Finally, the notion that Culinary Institute of America, San Francisco Baking Institute, The San Francisco Baking School (Nicole Plue), and The French Pastry School and food scientists don’t know how to make muffins correctly just because the bakery you worked at over mixed it’s muffin batter and someone happen to like it is absurd.
still trying to beat success eh?
 

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still trying to beat success eh?

Seriously, it’s an anonymous two sentence blurb. That is not a food magazine. That’s not even a paragraph about the bakery, let alone a food review. A food critic has credentials and writes a full review about the establishment they review. Trying to pass that off as some kind of Bon Appétit Dessert of the Year award is just embarrassing.

But more than that, you are trying to use that as proof that over-mixing using the muffin mixing method until the batter has no lumps is proper mixing. And that is simply wrong.

Go check your over-inflated ego some where else. I am not intimidated by you. When you post incorrect information I will simply correct it.

Simple as that. You don’t like it too bad.
 
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Seriously, it’s an anonymous two sentence blurb. That is not a food magazine. That’s not even a paragraph about the bakery, let alone a food review. A food critic has credentials and writes a full review about the establishment they review. Trying to pass that off as some kind of Bon Appétit Dessert of the Year award is just embarrassing.

But more than that, you are trying to use that as proof that over-mixing using the muffin mixing method until the batter has no lumps is proper mixing. And that is simply wrong.

Go check your over-inflated ego some where else. I am not intimidated by you. When you post incorrect information I will simply correct it.

Simple as that. You don’t like it too bad.
What about sheryl Julian , food editor Boston Globe.
20210323_190544.jpg
 
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It is very important for readers here to understand the only thing that indicates is one person liked one muffin.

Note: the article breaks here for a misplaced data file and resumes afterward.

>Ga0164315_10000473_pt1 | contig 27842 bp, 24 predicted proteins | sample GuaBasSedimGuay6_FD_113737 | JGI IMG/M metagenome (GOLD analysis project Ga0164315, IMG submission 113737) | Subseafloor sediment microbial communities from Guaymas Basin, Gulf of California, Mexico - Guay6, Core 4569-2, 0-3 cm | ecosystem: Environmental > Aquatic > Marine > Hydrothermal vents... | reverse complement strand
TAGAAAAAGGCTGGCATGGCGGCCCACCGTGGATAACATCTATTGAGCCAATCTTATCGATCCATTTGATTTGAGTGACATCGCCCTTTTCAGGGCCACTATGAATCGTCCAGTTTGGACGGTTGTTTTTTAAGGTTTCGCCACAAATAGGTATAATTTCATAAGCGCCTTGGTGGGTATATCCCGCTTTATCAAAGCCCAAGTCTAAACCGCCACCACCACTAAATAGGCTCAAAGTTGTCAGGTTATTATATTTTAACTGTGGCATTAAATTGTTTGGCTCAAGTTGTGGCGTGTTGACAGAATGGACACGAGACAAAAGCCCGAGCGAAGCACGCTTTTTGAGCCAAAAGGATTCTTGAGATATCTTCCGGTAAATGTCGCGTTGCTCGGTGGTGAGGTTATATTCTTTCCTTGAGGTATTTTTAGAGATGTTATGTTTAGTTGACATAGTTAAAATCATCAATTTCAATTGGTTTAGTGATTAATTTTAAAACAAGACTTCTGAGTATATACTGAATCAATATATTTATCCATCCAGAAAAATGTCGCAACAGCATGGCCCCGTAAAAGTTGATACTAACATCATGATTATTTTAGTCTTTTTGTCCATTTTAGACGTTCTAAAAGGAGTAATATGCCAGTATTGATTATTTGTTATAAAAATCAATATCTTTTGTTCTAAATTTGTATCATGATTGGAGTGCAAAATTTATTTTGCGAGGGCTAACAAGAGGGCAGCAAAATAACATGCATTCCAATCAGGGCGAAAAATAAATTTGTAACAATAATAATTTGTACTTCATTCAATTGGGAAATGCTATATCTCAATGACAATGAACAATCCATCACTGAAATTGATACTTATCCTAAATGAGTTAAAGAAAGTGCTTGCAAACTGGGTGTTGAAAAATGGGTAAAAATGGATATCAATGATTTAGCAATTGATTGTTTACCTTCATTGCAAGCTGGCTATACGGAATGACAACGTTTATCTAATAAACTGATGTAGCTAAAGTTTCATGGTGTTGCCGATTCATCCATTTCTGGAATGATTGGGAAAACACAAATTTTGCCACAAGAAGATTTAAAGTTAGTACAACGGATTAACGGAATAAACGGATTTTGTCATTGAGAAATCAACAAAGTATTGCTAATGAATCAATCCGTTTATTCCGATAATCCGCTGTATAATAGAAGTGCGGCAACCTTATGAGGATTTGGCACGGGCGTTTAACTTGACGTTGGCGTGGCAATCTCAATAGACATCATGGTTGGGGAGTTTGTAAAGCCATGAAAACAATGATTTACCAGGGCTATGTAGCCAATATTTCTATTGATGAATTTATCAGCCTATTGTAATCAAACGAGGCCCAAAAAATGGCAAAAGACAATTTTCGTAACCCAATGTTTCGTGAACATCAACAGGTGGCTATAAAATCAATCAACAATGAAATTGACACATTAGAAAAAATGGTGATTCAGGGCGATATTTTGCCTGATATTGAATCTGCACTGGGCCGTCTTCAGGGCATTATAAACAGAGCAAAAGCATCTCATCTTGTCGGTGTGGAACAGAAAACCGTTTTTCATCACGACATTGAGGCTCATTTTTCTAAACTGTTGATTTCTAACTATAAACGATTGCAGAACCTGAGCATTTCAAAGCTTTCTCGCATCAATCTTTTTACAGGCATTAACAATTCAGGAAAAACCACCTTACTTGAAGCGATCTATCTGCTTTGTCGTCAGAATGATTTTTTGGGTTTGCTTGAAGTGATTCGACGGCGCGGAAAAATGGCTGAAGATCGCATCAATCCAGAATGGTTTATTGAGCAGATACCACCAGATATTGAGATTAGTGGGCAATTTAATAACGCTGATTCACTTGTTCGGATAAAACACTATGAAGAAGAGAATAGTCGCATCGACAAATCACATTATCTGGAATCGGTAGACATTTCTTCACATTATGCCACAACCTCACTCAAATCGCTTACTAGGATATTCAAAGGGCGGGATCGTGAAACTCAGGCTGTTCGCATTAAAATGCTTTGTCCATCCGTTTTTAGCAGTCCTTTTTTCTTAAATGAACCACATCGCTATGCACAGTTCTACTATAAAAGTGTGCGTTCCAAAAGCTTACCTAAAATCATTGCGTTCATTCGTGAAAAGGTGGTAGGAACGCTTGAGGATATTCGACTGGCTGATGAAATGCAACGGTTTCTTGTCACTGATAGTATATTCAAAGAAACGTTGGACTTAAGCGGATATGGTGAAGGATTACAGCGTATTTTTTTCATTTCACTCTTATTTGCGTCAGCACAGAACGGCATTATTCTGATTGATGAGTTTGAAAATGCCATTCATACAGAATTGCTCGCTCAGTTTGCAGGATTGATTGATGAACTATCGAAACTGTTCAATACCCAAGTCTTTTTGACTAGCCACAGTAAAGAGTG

That does not explain or proof proper baking method. That does not explain or proof proper baking science.

Don’t confuse personal opinion with baking science and proper baking methods.

Further, that’s not even coming from a food critic. Someone who is even trained to evaluate food properly.

So someone, somewhere likes a muffins with so so quality ingredients. I saw your recipe. Nothing of quality went in the bowl. So some anonymous blurb was posted somewhere. That doesn’t say much.

That’s like me saying there is always a line at Starbucks. Yet Starbucks makes really crappy coffee.

But in my case that is not just a personal opinion. I also have a SCA barista certification. My brother’s a certified roaster. He owns coffee farms. My bother’s coffee had been independently sampled and rated by some of the top roasters in the industry. We have a business. So I am qualified to make an professional assessment of Starbucks’ coffee.

Finally, the notion that Culinary Institute of America, San Francisco Baking Institute, The San Francisco Baking School (Nicole Plue), and The French Pastry School and food scientists don’t know how to make muffins correctly just because the bakery you worked at over mixed it’s muffin batter and someone happen to like it is absurd.
"food scientists"....hehehehe.

But what about chocolatier magazine ?
20210323_185932.jpg